Pre-pruning

In pre-pruning, we stop the tree-building process if the information gain of the split does not exceed a certain threshold. The threshold value is defined to justify the splitting of the node. In this way, the tree will not grow too large. We can also specify the maximum depth of the tree structure. The depth of the tree is defined by the maximum distance from the root node to a leaf node. Other common parameters that can be defined are the minimum number of instances required to split the node, the minimum number of instances to be a leaf and the maximum number of leaf nodes. Figure 5 shows a pruned decision tree by specifying the maximum depth to 4. The distance is counted by the number of paths from the root node to a leaf node. The decision boundaries of the tree are shown at the bottom of the figure. Although pre-pruning can prevent overfitting, fine-tuning the parameters is difficult and sometimes the obtained model is not optimal.

Since the algorithm of building the tree is stopped before the misclassification rate is zero, some of the leaf nodes will not be pure. How do we assign which class to a leaf node? The leaf nodes are assigned to the class with the majority instances. For example, if leaf node composed of 5 instances belong to POSITIVE class and 2 instances belong to NEGATIVE class. Node will be assigned to POSITIVE class. The classification of a test point is given as follows:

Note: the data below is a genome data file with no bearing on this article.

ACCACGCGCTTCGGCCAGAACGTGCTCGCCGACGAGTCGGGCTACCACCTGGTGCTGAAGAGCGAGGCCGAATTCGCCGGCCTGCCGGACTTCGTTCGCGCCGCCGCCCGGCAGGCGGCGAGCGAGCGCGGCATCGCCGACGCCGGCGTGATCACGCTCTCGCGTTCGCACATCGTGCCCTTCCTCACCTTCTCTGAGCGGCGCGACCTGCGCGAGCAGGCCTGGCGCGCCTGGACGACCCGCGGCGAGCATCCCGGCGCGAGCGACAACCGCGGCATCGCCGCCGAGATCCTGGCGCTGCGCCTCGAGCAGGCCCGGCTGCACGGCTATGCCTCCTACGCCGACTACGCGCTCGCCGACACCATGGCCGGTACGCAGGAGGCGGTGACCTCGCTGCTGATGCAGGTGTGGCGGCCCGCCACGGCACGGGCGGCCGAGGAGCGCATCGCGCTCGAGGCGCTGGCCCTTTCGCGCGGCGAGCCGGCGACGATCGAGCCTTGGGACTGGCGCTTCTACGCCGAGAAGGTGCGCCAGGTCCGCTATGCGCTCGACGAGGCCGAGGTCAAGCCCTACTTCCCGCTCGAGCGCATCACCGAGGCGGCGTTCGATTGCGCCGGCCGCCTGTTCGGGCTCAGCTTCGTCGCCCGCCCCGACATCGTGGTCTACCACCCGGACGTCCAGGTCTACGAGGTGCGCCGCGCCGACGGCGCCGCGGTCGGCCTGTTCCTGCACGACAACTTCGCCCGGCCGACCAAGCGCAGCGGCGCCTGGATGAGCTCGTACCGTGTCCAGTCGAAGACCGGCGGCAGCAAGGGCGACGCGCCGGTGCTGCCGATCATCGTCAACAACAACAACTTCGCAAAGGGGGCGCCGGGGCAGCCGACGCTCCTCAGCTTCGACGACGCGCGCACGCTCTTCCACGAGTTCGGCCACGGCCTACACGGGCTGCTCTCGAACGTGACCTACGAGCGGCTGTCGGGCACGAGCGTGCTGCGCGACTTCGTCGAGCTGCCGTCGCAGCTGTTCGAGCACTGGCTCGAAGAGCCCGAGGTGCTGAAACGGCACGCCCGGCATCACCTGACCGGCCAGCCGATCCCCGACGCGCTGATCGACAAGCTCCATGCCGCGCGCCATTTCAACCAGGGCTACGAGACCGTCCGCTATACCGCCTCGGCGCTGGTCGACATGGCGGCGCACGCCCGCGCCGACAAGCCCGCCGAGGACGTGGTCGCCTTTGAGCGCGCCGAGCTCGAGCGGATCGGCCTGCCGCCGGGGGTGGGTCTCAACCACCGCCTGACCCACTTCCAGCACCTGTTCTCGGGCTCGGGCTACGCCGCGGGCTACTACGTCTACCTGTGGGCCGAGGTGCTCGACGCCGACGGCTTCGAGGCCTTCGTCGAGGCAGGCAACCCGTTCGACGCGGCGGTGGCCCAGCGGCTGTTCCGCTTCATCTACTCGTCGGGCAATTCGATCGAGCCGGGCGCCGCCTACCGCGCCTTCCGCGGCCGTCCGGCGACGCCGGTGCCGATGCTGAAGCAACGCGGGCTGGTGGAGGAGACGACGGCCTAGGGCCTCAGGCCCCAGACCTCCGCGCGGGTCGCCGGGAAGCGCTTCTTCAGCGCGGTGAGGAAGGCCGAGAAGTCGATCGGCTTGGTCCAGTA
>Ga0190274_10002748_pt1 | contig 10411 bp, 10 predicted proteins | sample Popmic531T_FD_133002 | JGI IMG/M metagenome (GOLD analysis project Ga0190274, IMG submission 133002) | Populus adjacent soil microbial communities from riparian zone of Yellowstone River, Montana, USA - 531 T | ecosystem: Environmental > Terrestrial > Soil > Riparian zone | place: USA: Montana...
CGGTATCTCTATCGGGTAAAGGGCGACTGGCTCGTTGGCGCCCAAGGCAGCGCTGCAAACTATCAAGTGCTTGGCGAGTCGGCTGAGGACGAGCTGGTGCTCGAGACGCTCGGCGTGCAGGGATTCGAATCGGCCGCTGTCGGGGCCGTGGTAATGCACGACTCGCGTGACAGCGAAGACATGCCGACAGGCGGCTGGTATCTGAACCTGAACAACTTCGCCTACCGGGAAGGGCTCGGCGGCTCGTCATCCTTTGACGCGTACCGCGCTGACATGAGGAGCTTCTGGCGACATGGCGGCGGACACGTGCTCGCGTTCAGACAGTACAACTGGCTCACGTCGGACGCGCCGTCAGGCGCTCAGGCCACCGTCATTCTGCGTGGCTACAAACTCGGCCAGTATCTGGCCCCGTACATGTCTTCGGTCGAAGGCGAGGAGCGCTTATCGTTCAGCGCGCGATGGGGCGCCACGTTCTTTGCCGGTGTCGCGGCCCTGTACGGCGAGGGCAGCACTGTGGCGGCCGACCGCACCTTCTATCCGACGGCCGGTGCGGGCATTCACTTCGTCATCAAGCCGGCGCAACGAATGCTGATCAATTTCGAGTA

where is predicted probability of class given the test point which is based on the proportion of instances belong to class in node . The probability of misclassification of leaf node is

Post-pruning

The post-pruning is to let the tree grow until the error rate is zero (full tree). Then, the size of the tree is reduced by removing the insignificant branches. This is known as **cost-complexity pruning**. In this method, we prune the tree by considering the error rate of the tree and the complexity of the tree. The tree complexity is defined as the number of leaf nodes. The higher the number of leaf nodes, the higher the complexity because the tree has more possibilities in partitioning the training set.